The above preview is unformatted text

This student written piece of work is one of many that can be found in our AS and A Level Other Authors section.

Found what you're looking for?

  • Start learning 29% faster today
  • 150,000+ documents available
  • Just £6.99 a month

Not the one? Search for your essay title...
  • Join over 1.2 million students every month
  • Accelerate your learning by 29%
  • Unlimited access from just £6.99 per month

See related essaysSee related essays

Related AS and A Level Other Authors essays

  1. Alice in Wonderland: A Comparison between the Novel by Lewis Carroll and the Film ...

    Now, in the film Alice quickly figures out how she must consume these concoctions to access a key on a normal sized table and then shrink down to get herself through the door. In the novel she shrinks down then eats a pastry to grow to be 9 feet tall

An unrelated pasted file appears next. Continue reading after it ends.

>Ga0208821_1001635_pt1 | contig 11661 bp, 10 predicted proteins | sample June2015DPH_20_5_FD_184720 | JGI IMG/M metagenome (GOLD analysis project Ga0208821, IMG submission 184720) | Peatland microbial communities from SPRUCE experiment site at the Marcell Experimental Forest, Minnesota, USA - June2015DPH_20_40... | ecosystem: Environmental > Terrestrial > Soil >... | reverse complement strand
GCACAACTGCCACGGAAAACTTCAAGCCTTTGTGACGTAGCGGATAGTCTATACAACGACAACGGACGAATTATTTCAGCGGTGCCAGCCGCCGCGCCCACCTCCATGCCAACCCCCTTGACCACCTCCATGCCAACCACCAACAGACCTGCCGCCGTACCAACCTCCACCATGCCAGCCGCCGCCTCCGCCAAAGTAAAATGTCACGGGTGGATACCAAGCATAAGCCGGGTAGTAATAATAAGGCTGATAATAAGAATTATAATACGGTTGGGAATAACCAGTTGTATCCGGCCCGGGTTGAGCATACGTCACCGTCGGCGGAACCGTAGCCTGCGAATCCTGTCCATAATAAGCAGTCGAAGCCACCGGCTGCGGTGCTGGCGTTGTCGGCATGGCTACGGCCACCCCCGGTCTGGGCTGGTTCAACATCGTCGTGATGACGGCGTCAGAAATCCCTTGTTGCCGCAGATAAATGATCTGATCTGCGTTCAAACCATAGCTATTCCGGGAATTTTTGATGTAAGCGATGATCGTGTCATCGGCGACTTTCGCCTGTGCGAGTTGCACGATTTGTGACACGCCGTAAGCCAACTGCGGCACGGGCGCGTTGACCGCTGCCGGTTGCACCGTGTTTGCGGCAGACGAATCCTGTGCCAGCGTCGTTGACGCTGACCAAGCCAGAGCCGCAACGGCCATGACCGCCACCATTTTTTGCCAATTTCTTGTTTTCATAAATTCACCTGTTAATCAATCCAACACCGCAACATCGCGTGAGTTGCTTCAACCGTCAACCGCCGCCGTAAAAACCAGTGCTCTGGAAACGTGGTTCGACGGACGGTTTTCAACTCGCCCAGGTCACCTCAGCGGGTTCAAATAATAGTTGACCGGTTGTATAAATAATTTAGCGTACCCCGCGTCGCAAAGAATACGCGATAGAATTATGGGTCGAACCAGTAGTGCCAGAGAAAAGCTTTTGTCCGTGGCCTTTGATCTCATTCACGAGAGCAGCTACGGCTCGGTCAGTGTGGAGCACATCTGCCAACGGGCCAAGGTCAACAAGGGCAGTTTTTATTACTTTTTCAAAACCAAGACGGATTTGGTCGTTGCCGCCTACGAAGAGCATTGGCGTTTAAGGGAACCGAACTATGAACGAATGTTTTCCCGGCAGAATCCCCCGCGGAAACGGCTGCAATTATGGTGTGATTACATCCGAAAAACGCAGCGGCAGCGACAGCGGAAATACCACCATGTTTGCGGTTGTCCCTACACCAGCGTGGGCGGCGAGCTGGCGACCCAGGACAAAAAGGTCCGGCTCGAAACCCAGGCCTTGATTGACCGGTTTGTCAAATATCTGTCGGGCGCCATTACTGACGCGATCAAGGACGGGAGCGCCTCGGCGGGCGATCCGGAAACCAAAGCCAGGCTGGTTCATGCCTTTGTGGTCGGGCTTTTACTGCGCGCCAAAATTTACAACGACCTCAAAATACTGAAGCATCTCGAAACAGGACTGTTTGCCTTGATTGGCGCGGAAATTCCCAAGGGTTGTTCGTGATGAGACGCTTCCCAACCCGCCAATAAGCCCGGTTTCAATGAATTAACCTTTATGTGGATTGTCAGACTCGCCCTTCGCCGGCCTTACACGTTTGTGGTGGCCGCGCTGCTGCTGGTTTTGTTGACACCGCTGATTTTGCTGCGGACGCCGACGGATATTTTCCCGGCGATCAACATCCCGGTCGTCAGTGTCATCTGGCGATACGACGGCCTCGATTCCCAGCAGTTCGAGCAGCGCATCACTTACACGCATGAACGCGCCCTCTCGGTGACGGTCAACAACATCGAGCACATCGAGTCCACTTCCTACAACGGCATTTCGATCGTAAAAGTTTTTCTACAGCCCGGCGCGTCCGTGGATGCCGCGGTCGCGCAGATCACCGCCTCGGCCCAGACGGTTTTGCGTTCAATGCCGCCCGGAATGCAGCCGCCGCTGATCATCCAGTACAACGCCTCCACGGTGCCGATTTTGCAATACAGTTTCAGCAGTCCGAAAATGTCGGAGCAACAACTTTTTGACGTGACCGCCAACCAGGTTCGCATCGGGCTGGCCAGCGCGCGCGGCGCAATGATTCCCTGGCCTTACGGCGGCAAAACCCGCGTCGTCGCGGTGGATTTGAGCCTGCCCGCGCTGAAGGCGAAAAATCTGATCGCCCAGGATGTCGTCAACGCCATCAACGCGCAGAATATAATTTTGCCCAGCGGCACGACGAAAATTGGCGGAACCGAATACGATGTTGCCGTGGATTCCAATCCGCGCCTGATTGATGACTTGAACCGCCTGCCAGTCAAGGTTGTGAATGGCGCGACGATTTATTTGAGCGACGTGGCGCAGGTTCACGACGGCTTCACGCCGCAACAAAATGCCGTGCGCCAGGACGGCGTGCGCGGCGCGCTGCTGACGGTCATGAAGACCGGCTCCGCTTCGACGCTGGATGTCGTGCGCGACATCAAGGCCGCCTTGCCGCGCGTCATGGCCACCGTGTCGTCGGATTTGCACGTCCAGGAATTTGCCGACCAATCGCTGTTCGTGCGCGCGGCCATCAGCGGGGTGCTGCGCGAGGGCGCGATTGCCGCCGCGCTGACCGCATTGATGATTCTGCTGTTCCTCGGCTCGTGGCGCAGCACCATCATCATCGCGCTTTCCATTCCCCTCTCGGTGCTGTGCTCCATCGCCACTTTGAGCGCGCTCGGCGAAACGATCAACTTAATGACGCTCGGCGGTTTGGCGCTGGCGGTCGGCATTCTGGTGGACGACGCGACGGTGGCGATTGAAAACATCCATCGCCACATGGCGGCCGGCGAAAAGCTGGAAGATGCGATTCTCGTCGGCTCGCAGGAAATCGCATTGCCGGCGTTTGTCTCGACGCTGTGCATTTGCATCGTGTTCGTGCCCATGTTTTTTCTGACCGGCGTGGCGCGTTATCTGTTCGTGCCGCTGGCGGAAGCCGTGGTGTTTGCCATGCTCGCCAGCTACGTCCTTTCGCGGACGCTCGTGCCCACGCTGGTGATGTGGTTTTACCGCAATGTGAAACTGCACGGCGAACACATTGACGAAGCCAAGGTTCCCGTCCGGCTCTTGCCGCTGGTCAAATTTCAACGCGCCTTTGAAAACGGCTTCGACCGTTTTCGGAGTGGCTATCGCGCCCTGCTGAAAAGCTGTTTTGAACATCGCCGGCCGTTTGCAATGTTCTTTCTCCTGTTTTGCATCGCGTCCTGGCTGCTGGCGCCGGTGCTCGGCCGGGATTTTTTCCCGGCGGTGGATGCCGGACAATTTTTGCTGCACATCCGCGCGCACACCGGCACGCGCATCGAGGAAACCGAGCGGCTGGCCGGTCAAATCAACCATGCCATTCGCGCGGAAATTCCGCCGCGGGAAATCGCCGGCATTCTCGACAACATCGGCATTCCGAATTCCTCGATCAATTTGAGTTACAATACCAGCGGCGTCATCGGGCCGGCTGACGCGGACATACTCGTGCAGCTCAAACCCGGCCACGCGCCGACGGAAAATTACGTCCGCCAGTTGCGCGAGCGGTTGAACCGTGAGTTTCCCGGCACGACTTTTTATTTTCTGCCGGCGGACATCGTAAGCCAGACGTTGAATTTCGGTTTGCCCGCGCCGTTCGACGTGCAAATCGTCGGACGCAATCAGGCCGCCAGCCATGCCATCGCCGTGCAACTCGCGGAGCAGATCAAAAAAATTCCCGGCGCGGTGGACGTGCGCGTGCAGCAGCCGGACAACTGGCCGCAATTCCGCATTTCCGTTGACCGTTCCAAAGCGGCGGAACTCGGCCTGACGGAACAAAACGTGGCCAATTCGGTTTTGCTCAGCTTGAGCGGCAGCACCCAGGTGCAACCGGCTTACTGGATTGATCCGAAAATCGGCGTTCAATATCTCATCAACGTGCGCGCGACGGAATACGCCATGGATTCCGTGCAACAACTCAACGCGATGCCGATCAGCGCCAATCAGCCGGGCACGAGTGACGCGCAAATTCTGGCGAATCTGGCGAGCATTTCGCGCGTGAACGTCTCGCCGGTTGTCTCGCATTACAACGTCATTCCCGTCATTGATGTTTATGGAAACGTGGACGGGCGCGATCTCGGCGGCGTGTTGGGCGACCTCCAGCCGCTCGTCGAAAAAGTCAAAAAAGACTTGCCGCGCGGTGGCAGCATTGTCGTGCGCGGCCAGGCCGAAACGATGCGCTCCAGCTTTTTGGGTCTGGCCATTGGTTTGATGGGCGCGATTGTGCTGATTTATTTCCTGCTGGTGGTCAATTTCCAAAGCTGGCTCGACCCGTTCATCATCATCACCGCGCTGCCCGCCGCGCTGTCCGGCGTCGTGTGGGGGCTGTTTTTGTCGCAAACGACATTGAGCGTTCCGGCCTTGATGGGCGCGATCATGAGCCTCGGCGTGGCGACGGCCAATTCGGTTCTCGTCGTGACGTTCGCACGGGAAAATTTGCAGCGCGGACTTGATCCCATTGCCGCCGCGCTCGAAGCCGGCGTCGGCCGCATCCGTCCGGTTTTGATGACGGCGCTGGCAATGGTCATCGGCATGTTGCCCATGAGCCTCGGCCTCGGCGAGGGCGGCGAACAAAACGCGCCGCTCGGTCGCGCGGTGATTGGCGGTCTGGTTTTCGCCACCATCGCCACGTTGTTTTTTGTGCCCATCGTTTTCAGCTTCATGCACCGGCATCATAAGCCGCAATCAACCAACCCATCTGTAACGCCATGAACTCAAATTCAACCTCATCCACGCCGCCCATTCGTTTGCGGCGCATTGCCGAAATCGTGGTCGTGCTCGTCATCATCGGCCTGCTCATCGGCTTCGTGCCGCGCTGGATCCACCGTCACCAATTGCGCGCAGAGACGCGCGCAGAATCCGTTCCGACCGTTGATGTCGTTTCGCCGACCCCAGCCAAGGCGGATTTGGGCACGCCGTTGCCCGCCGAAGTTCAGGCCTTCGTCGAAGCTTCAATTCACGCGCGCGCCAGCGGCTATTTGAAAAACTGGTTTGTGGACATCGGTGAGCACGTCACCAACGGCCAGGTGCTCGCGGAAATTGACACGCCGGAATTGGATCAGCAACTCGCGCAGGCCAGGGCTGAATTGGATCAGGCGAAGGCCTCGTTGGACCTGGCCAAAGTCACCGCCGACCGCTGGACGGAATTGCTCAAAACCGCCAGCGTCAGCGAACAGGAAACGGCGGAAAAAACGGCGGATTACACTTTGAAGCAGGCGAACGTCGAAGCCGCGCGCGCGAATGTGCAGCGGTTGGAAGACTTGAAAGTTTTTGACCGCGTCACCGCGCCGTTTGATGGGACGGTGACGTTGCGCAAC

2. Compare and contrast Shakespeare and Defoe's presentations of the characters of Robinson Crusoe and ...

    Further more, Caliban is presented by Shakespeare as a naturally subservient character as shortly after meeting Stephano and Trinculo; he begs to serve them. As a native, he possesses greater knowledge than them, and yet he immediately begins to "kneel to him [Stephano]", calling him a "god".

  1. The ending of The Yellow Wallpaper. Breakdown or Breakthrough

    It must be very humiliating to be caught creeping by daylight! / I always lock the door when I creep by daylight) also emphasises how she seems to relate to this woman, and parallels are drawn between the both of them; foreshadowing her breakdown at the end as she becomes

  2. The Fall of the House of Usher

    Roderick had with his sister, Madeline, as the sleeping woman represents Madeline lying in her tomb, undead. Secondly, "miasma" in the line "..rank miasma of the tarn," is describing the supernatural ghostly light that surrounded the lake but knowing Poe's love for wordplay, "miasma" perhaps has an underlying meaning.